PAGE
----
We’re finally wrapping up 2015, and a lot of people seem to like doing some kind of end of year wrap-up. That’s not usually me, but since I’m at the edge of someplace good, and it’s the edge of the year, just this once I’m going to make an exception.

Ladies and gentlemen, the State of the Rachael - is strong. No, really. I think me and my doctor are done adjusting meds for awhile, and while life isn’t perfect, it’s so much better than it was a year or even six months ago, that there really isn’t any comparison. It’s shocking how much easier it is to have other people in my life, to interact with them in a positive way, to provide encouragement and receive it without cynicism, and to just have people exist near me, without it being a source of dread. Existing doesn’t hurt so badly, anymore.

Thank you to everyone who has been patient while I conserved emotional energy and focused on fighting myself. I haven’t thought about if there was a way to just… stop existing, without causing harm to the people around me, in months. Thank you for cheering me on, saying kind things, or just being there. All those silly grins, or quick notes, or snail-fist-bumps, they add up. All the sharing of pet pictures, the dog-snuggles, the book recommendations. All the warnings about tv shows that I might not be able to handle, and being told when I was missed, and the willingness to let me teach you something neat. I think people don’t always know exactly how important all those things are to those around them. Thank you.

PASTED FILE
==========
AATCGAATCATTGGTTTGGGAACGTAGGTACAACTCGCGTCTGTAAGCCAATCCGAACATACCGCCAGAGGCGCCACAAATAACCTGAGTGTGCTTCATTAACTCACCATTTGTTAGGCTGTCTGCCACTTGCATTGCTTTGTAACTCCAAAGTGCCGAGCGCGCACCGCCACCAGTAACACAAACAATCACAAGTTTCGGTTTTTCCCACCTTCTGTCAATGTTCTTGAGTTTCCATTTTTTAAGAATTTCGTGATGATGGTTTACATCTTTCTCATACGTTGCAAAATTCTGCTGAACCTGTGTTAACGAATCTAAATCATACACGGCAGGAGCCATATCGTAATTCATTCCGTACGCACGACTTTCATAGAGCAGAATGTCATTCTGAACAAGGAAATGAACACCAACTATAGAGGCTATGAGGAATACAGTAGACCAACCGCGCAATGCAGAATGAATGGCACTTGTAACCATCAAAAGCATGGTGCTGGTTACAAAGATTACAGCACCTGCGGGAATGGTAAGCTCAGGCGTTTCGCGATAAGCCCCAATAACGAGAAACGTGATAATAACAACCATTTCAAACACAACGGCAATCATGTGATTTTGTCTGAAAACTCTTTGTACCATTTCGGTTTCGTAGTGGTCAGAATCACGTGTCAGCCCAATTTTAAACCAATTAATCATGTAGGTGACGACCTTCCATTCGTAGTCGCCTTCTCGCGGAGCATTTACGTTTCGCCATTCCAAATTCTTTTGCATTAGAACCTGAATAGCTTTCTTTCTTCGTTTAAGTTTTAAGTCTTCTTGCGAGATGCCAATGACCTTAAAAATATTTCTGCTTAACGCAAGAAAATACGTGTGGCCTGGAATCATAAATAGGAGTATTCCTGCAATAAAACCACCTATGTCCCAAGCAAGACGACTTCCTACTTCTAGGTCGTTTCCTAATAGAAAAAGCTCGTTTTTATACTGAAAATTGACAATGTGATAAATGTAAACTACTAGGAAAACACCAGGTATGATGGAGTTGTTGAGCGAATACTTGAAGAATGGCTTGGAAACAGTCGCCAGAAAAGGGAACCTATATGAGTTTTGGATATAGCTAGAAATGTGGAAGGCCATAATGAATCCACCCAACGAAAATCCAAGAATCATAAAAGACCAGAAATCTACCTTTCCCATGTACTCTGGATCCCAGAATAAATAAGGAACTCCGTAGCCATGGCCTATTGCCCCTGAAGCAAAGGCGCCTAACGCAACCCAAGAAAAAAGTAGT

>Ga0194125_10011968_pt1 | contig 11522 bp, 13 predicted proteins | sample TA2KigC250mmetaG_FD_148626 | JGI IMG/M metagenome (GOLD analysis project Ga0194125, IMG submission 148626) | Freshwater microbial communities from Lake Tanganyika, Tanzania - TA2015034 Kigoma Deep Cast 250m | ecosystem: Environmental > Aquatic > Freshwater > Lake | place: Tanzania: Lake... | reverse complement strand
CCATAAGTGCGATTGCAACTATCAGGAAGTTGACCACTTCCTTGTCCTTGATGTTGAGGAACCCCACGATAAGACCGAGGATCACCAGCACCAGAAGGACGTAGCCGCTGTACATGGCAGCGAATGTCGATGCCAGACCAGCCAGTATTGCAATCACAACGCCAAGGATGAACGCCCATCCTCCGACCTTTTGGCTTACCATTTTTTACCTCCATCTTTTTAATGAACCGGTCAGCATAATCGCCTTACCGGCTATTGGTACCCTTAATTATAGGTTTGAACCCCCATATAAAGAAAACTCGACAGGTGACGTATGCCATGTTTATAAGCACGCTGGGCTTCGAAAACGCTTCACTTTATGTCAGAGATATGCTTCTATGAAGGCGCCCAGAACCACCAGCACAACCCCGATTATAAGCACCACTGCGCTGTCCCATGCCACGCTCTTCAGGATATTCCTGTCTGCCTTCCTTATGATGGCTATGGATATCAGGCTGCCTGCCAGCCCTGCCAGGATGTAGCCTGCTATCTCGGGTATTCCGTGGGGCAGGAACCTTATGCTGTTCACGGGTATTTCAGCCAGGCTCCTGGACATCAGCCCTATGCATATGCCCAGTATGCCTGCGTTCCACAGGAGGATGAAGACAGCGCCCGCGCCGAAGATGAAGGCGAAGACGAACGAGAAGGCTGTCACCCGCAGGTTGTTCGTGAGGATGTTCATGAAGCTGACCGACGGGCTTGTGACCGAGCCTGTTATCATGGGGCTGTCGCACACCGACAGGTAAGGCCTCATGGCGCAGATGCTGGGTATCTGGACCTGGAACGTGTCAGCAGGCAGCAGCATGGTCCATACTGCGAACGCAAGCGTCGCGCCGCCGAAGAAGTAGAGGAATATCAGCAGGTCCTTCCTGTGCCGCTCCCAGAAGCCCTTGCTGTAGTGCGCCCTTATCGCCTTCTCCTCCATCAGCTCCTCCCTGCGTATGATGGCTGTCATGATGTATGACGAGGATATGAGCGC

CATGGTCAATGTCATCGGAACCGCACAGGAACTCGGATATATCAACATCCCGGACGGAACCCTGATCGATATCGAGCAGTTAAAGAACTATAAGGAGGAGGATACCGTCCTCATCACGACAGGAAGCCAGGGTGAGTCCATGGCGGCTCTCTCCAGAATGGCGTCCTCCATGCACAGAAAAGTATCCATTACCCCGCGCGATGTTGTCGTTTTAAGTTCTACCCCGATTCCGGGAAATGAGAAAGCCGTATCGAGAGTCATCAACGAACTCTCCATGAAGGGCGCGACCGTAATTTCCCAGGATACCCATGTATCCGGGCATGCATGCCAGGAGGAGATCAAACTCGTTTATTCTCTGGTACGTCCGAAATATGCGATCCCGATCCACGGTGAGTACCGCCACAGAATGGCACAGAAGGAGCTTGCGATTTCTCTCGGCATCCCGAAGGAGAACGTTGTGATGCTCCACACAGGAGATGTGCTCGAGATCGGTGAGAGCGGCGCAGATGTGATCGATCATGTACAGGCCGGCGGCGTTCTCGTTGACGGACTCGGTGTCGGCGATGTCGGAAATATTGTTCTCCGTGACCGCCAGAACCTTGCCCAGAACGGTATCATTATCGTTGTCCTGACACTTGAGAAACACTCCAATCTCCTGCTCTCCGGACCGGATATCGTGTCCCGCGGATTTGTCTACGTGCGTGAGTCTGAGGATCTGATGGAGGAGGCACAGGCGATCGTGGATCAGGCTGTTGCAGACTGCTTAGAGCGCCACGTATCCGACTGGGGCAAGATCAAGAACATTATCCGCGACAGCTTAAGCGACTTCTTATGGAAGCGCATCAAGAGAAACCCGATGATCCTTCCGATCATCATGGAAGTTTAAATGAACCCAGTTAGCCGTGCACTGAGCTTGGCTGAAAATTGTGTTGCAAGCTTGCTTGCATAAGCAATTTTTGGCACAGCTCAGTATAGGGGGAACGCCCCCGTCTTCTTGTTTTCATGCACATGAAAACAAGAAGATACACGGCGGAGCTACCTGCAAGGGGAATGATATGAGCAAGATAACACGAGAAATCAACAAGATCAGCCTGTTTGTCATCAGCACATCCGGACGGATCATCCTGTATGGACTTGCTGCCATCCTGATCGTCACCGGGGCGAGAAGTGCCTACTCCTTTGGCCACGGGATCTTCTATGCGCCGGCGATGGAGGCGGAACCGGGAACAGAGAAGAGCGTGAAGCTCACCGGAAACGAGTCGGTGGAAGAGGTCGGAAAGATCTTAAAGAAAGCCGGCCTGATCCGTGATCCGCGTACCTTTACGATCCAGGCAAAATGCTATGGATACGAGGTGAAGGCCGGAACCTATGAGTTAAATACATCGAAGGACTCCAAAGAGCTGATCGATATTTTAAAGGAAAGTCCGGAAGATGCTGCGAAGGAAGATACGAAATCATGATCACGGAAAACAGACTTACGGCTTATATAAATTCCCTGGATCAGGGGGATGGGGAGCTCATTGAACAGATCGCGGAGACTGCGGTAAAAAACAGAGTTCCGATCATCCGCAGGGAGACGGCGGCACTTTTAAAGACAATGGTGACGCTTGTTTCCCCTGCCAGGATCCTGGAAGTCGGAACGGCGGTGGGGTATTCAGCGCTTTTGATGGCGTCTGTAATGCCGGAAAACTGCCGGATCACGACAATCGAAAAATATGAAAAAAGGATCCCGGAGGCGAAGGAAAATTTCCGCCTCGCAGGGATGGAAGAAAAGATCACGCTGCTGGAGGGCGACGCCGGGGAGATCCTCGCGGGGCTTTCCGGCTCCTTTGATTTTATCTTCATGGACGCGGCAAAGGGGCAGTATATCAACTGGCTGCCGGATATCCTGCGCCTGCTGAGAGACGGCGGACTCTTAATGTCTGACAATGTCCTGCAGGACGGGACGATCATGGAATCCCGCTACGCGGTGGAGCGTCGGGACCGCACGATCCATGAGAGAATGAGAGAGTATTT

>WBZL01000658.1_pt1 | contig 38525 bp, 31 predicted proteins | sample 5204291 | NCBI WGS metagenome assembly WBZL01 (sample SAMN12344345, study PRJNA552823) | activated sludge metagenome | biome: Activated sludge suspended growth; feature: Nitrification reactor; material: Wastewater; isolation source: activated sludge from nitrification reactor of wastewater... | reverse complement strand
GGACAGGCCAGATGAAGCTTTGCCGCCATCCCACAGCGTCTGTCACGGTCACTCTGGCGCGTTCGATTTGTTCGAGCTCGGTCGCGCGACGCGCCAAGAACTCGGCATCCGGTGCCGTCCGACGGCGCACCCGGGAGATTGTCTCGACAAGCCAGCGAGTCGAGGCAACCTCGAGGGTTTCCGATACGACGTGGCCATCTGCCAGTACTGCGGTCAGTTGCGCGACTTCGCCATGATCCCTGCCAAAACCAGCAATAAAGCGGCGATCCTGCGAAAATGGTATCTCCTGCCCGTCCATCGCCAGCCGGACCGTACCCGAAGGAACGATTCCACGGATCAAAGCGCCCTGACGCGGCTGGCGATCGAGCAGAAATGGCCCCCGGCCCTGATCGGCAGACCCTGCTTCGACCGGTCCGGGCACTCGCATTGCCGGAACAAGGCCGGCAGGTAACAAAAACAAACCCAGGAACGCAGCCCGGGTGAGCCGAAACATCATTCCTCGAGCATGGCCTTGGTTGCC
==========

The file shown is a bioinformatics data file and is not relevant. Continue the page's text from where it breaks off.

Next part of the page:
I am not entirely “fixed”, and likely never will be. That’s okay, though. That’s not what this is all about. It’s about snatching good days as they come, and taking advantage of them. It’s about supporting others, and being supported in return, during the bad ones. One of my favorite books this year, by Jenny Lawson, talks about how struggling with mental illness is a bonus, that without experiencing all the lows, the highs wouldn’t have been so amazing. I’m not sure I can appreciate struggling with depression that much, but I can see how she got to that conclusion.

At the end of last two years, my mantra was “the new year can’t possibly be as bad as this last one was”. This year, I think it might be more like “…and next year will be even better.” It’s not perfection, but it’s a good place to be.